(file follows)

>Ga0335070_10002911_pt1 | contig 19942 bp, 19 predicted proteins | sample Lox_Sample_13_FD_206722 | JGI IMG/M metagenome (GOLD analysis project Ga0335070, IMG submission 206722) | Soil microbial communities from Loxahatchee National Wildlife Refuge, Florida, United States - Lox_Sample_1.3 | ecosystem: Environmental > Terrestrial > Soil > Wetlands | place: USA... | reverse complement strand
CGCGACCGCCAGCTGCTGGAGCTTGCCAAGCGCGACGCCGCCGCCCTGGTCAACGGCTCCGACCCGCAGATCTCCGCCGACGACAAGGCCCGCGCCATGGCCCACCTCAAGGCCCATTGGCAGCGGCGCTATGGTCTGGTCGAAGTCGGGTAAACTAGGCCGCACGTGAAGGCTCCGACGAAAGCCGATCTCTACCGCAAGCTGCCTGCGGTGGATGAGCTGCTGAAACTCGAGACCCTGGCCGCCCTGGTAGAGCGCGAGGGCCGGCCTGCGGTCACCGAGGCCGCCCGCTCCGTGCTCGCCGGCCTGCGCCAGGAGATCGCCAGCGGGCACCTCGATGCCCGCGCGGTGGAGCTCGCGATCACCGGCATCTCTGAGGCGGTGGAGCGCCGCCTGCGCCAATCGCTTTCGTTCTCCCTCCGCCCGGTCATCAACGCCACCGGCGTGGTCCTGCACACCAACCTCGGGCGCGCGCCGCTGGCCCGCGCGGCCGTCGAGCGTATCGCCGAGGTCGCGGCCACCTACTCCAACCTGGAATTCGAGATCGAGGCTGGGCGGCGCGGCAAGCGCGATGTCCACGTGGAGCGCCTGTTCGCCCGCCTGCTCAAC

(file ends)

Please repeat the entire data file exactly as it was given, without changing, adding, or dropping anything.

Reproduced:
>Ga0335070_10002911_pt1 | contig 19942 bp, 19 predicted proteins | sample Lox_Sample_13_FD_206722 | JGI IMG/M metagenome (GOLD analysis project Ga0335070, IMG submission 206722) | Soil microbial communities from Loxahatchee National Wildlife Refuge, Florida, United States - Lox_Sample_1.3 | ecosystem: Environmental > Terrestrial > Soil > Wetlands | place: USA... | reverse complement strand
CGCGACCGCCAGCTGCTGGAGCTTGCCAAGCGCGACGCCGCCGCCCTGGTCAACGGCTCCGACCCGCAGATCTCCGCCGACGACAAGGCCCGCGCCATGGCCCACCTCAAGGCCCATTGGCAGCGGCGCTATGGTCTGGTCGAAGTCGGGTAAACTAGGCCGCACGTGAAGGCTCCGACGAAAGCCGATCTCTACCGCAAGCTGCCTGCGGTGGATGAGCTGCTGAAACTCGAGACCCTGGCCGCCCTGGTAGAGCGCGAGGGCCGGCCTGCGGTCACCGAGGCCGCCCGCTCCGTGCTCGCCGGCCTGCGCCAGGAGATCGCCAGCGGGCACCTCGATGCCCGCGCGGTGGAGCTCGCGATCACCGGCATCTCTGAGGCGGTGGAGCGCCGCCTGCGCCAATCGCTTTCGTTCTCCCTCCGCCCGGTCATCAACGCCACCGGCGTGGTCCTGCACACCAACCTCGGGCGCGCGCCGCTGGCCCGCGCGGCCGTCGAGCGTATCGCCGAGGTCGCGGCCACCTACTCCAACCTGGAATTCGAGATCGAGGCTGGGCGGCGCGGCAAGCGCGATGTCCACGTGGAGCGCCTGTTCGCCCGCCTGCTCAAC